Cotton expressed his opposition to impeachment proceedings in a statement Wednesday evening after the House voted that afternoon to impeach Trump a second time, passing one article of impeachment, 232–197, charging Trump with “incitement of insurrection” over last week’s riot in the U.S. Capitol.

“The Senate under its rules and precedents cannot start and conclude a fair trial before the president leaves office next week,” Cotton explained. “Under these circumstances, the Senate lacks constitutional authority to conduct impeachment proceedings against a former president”:

Cotton’s statement coincides with Senate Majority Leader Mitch McConnell (R-KY) stating, after the impeachment article was passed, that it would not be feasible for the Senate to conduct an impeachment trial prior to Trump’s term ending on January 20.

McConnell has said the earliest date the Senate could receive the article to begin the process of a trial would be January 19, and even then, the proceedings would not begin until 1:00 p.m. the following day, after Trump has left office. “This is not a decision I am making; it is a fact,” McConnell stated Wednesday, reaffirming the schedule he outlined last week.

Cotton, in his statement, emphasized his priority on “fidelity to the Constitution,” explaining that “the Founders designed the impeachment process as a way to remove officeholders from public office—not an inquest against private citizens.”

“The Constitution presupposes an office from which an impeached officeholder can be removed,” he said.

Notably, Cotton was the first Republican senator supportive of Trump to come out against challenging the electoral college, again citing the Constitution and arguing that its intent was for the states to run the election, not Congress.

“Fidelity to the Constitution must always remain the lodestar for our nation,” Cotton said. “Last week, I opposed the effort to reject certified electoral votes for the same reason—fidelity to the Constitution—I now oppose impeachment proceedings against a former president.”

Write to Ashley Oliver at aoliver@breitbart.com.



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Ben Simmons’ Philadelphia 76ers out of running as James Harden leaves Houston Rockets for Brooklyn Nets


The Nets will reportedly send Rodion Kurucs, first-round picks in 2022, 2024 and 2026 and swaps in 2021, 2023, 2025 and 2027 to Houston. Brooklyn will also reportedly send centre Jarrett Allen and Taurean Prince to the Cleveland Cavaliers, who will send Dante Exum and a 2022 first-round pick to the Rockets.

The Rockets, meanwhile, will reportedly reroute LeVert to the Indiana Pacers for Victor Oladipo. ESPN.com first reported the framework of the Nets deal, while The Athletic first reported Indiana’s involvement.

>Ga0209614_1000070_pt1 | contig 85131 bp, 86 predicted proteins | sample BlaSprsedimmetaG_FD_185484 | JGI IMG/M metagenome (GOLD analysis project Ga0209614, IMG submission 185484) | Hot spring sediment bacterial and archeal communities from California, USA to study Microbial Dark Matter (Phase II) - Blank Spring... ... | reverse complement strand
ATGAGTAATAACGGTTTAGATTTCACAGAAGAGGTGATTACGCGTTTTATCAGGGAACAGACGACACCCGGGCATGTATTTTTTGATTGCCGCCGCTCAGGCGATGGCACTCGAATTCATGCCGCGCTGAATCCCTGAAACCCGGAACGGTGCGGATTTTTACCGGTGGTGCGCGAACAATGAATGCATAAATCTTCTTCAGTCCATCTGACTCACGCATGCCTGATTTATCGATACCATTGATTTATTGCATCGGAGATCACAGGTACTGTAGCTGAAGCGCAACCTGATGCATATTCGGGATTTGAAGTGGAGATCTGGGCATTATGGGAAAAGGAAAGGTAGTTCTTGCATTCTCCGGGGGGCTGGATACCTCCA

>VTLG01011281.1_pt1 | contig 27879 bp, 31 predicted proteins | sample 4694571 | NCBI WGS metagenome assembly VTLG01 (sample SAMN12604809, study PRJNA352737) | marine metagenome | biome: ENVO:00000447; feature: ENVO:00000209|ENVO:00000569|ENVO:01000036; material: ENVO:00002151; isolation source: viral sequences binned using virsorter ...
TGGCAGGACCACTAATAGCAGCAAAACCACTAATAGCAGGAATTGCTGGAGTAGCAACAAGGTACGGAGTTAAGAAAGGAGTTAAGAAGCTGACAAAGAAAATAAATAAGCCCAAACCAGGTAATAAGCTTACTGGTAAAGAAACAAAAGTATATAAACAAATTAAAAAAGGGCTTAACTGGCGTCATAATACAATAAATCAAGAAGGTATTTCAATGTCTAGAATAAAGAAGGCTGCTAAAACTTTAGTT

Any move from Philadelphia for former NBA MVP Harden, right, was likely to result in Ben Simmons being traded.

After a pair of demoralising blowout losses to the Los Angeles Lakers, Harden candidly expressed his belief that the struggling Rockets were not salvageable, accelerating long-standing trade talks for the 2018 MVP.

“We’re just not good enough,” Harden said after the Rockets fell at home 117-100 to the defending champions. “I love this city. I literally have done everything that I can. The situation is crazy. It’s something that I don’t think can be fixed.”

The dire assessment from Harden, who has been the face of the Rockets since 2012, comes little more than one month after he reported to training camp late. Multiple reports at the time linked the Rockets with the Nets and 76ers in trade talks involving the three-time scoring champion, who has seen Houston’s roster and organisation change dramatically around him.

When the Lakers eliminated the Rockets from the 2020 play-offs, Harden said that he believed Houston was “a piece away” from title contention. Instead, the Rockets parted ways with Coach Mike D’Antoni, lost general manager Daryl Morey and traded Russell Westbrook to the Washington Wizards. Those sweeping, abrupt changes left Harden, 31, to adjust to first-time coach Stephen Silas, first-time general manager Rafael Stone and a new backcourt partner in John Wall.

James Harden is officially off to Brooklyn.

James Harden is officially off to Brooklyn.Credit:Getty Images

There has been little in the way of instant chemistry, as Harden’s effort has been spotty and his fit with Wall has yet to develop. After eight straight play-off trips, the Rockets have the West’s second-worst record at 3-6 and Harden is scoring 24.8 points per game, his lowest average since he arrived in Houston.

While Harden never issued a public trade request, he arrived at training camp late after partying in Atlanta and Las Vegas without a mask during the coronavirus pandemic. The NBA fined him $US50,000 (about $66,000) for violating the league’s health and safety protocols. Harden is earning $US40.8 million this season and is under contract through at least the 2021-22 season.

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The Rockets elected to keep Harden away from the team’s practice on Wednesday as trade talks with the Nets and 76ers unfolded, and centre DeMarcus Cousins was highly critical of Harden’s recent behaviour.

“The disrespect started way before any interview,” Cousins said Wednesday. “The approach to training camp, showing up the way he did, the antics off the court, the disrespect started way before. This isn’t something that all of a sudden happened last night. This is the nasty part of the business. It is what it is.”

The Rockets, who had their season opener postponed after several players were sidelined by positive or inconclusive coronavirus tests and contact tracing, weathered that early turbulence. Hopes that Harden’s trade value might increase or his personal investment in the Rockets might stabilise if he played well to start the season never came to fruition.

The Washington Post